That means that the modules of truth that must be connected to form
    the bigger picture are often exchanged in a black market. The
    machinery of that black market is hacking.
    Here's an example:
    A colleague was called by a source after a major blackout in the
    Pacific Northwest. The source claimed that the official explanation
    for the blackout was bogus. Instead, he suggested, a non-state
    aggressor such as a narco-terrorist had probably provided a
    demonstration of power, attacking the electric grid as a show of
    "The proof will come," he said, "if it happens again in a few days."
    A few days later, another blackout hit the area.
    Fast-forward to a security conference at which an Army officer and I
    began chatting. One of his stories made him really chuckle.
    "We were in the desert," he said, "testing an electromagnetic weapon.
    It was high-level stuff. We needed a phone call from the Secretary of
    Defense to hit the switch. When we did, we turned out the lights all
    over the Pacific Northwest." He added, "Just to be sure, we did it
    again a few days later and it happened again."
    That story is a metaphor for life in a national security state.
    That test took place in a secured area that was, in effect, an entire
    canyon. Cover stories were prepared for people who might wander in,
    cover stories for every level of clearance, so each narrative would
    fuse seamlessly with how different people "constructed reality."
    The journalistic source was correct in knowing that the official story
    didn't account for the details. He knew it was false but didn't know
    what was true. In the absence of truth, we make it up. Only when we
    have the real data, including the way the data has been rewritten to
    obscure the truth, can we know what is happening.
    That's hacking on a societal level. Hacking is knowing how to discern
    or retrieve information beyond that which is designed for official
    consumption. It is abstract thinking at the highest level, practical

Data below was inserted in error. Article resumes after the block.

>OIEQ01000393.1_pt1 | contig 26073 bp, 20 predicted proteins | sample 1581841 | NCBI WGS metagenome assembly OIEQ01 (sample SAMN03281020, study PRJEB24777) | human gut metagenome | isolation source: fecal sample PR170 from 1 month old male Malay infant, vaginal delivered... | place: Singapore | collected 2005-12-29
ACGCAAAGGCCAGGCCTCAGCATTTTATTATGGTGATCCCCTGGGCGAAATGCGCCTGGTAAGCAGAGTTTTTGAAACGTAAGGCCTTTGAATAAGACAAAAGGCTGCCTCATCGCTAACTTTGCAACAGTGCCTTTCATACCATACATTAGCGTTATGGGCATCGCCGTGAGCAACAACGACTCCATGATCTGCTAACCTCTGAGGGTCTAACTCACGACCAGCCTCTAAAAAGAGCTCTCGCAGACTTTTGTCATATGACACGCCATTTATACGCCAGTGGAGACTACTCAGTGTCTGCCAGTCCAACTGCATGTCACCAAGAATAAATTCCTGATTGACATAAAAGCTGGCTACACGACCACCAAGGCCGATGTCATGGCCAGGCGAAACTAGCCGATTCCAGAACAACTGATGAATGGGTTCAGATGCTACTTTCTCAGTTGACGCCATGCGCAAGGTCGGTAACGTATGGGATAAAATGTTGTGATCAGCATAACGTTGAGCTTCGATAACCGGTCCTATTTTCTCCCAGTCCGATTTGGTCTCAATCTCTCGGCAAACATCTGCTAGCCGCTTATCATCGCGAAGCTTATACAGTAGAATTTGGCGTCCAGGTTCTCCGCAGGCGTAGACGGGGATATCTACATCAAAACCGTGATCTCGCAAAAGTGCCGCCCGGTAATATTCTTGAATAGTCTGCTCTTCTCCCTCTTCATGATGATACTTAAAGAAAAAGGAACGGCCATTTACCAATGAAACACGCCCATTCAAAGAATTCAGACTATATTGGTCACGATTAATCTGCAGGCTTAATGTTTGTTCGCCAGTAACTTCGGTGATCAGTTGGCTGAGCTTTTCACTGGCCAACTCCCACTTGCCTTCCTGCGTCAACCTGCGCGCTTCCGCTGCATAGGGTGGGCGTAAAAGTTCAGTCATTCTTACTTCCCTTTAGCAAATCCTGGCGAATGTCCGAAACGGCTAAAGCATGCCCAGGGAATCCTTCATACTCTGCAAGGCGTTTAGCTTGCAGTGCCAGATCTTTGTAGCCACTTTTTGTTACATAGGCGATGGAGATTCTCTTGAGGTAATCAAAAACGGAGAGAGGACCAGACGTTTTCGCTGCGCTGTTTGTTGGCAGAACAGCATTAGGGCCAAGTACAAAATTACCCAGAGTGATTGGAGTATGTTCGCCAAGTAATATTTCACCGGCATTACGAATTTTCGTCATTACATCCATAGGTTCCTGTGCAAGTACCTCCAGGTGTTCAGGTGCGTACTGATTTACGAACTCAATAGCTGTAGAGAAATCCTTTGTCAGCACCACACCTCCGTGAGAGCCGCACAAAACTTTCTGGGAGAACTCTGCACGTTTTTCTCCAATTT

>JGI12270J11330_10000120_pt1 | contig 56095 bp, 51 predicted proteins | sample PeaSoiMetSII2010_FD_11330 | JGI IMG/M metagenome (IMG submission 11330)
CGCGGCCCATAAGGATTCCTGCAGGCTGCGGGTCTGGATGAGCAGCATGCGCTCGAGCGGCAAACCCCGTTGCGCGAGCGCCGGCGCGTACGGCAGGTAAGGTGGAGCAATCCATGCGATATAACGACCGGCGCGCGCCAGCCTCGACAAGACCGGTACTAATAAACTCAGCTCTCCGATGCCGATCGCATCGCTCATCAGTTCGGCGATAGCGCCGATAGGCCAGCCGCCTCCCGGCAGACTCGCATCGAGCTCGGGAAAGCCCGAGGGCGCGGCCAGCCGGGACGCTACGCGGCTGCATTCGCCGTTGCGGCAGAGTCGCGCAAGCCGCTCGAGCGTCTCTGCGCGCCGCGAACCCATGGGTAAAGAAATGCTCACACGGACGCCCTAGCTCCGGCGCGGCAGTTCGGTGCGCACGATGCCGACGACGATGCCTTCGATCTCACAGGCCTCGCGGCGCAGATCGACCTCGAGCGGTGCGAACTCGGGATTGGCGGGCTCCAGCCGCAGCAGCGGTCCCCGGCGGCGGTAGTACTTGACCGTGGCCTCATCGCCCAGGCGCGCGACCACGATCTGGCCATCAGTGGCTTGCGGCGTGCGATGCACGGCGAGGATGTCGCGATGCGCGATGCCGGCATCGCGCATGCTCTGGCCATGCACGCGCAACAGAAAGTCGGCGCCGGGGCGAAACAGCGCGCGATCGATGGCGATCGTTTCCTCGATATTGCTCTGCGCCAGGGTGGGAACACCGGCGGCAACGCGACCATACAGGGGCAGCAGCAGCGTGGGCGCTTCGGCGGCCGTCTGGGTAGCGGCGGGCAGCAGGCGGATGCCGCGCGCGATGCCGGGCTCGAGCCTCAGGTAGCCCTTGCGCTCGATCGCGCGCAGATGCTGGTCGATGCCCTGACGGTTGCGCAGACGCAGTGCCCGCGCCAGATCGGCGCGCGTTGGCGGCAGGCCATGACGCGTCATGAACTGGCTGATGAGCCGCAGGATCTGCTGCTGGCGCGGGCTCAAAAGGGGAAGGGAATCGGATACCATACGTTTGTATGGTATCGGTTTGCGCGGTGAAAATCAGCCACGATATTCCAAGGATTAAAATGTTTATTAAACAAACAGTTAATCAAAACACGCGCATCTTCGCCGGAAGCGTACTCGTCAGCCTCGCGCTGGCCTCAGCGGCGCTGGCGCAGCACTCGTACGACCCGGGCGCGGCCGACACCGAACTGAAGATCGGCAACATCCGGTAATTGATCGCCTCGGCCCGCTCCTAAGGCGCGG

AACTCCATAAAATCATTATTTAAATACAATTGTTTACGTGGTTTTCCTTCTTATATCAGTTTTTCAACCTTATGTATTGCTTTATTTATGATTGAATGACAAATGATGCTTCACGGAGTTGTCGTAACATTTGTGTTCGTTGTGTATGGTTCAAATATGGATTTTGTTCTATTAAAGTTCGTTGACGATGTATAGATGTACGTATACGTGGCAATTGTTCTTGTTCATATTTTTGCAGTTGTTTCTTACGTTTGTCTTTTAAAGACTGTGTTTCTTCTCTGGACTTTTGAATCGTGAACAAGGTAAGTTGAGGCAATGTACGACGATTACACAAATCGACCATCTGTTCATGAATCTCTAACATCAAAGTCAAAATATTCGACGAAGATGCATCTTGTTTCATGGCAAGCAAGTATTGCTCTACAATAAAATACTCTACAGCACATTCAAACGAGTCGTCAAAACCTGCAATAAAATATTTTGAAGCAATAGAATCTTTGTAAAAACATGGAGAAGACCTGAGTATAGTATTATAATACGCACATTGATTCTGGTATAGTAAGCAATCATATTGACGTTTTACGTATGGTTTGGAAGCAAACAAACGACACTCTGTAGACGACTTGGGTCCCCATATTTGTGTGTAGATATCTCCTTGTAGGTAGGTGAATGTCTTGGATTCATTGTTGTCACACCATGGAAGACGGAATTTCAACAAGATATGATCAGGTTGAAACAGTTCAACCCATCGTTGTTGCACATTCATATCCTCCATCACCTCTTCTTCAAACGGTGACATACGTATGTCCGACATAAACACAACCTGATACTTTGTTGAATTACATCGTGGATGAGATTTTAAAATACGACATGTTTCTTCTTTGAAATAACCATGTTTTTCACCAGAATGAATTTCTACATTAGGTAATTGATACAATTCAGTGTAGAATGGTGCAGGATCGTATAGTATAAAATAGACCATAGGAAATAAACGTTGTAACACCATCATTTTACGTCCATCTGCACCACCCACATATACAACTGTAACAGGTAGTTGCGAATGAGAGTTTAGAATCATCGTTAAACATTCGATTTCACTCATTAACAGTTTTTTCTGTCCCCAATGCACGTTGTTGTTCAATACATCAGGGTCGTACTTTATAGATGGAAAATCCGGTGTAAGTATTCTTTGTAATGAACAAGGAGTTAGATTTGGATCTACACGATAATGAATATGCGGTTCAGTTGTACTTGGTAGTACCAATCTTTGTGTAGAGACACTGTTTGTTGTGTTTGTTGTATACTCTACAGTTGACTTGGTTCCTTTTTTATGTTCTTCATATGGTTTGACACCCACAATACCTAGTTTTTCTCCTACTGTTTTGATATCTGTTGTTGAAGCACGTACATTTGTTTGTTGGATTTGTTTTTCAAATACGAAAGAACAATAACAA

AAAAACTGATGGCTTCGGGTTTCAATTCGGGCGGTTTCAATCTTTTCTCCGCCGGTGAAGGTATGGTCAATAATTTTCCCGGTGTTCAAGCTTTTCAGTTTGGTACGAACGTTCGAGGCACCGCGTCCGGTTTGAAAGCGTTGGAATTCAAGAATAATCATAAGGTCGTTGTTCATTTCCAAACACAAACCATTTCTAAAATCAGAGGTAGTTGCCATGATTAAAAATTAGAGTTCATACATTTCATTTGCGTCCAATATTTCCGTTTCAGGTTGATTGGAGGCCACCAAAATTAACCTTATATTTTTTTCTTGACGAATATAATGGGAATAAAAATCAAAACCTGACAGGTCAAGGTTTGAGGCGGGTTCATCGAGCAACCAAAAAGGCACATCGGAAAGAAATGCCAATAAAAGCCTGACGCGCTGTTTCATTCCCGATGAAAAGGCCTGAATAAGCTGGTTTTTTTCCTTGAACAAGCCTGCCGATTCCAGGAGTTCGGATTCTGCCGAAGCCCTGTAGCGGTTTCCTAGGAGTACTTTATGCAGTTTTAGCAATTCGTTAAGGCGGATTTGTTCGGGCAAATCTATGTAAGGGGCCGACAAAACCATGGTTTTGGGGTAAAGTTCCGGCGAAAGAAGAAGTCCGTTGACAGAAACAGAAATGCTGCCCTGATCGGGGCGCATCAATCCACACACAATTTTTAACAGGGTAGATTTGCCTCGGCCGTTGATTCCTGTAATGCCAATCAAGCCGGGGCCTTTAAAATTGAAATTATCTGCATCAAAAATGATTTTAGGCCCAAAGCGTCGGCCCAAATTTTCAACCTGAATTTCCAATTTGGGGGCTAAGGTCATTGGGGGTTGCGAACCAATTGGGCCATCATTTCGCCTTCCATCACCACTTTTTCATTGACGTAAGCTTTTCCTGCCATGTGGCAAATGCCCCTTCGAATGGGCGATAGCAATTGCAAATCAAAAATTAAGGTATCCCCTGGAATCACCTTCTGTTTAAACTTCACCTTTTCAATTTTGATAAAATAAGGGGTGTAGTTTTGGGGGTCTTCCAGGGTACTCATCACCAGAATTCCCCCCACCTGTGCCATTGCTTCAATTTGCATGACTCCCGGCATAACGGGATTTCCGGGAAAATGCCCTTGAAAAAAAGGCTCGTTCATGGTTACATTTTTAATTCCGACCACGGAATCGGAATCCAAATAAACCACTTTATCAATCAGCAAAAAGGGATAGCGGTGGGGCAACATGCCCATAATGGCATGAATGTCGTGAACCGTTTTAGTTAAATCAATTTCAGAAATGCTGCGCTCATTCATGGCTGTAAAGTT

knowledge of what's likely, or might, or must be true, if this little
    piece is true, informed by an intuition so tutored over time it looks
    like magic.
    Post 9/11, the distinction between youthful adventuring and
    reconstituting the bigger picture on behalf of the greater good is
    critical. What was trivial mischief that once got a slap on the wrist
    is now an act of terrorism, setting up a teenager for a long prison
    term. The advent of global terrorism and the beginning of the Third
    World War have changed the name of the game.
    Yet without checks and balances, we will go too far in the other
    direction. The FBI in Boston is currently notorious for imprisoning
    innocent men to protect criminal allies. I would guess that the agents
    who initiated that strategy had good intentions. But good intentions
    go awry. Without transparency, there is no truth. Without truth, there
    is no accountability. Without accountability, there is no justice.
    Hacking ensures transparency. Hacking is about being free in a world
    in which we understand that we will never be totally free.
    Nevertheless, hackers must roll the boulder up the hill. They have no
    choice but to be who they are. But they must understand the context in
    which they work and the seriousness of the consequences when they
    Hackers must, as the Good Book says, be wise as serpents and innocent
    as doves.
    Richard Thieme is a business consultant, writer, and professional
    speaker focused on "life on the edge," in particular the human
    dimension of technology and the work place, change management and
    organizational effectiveness.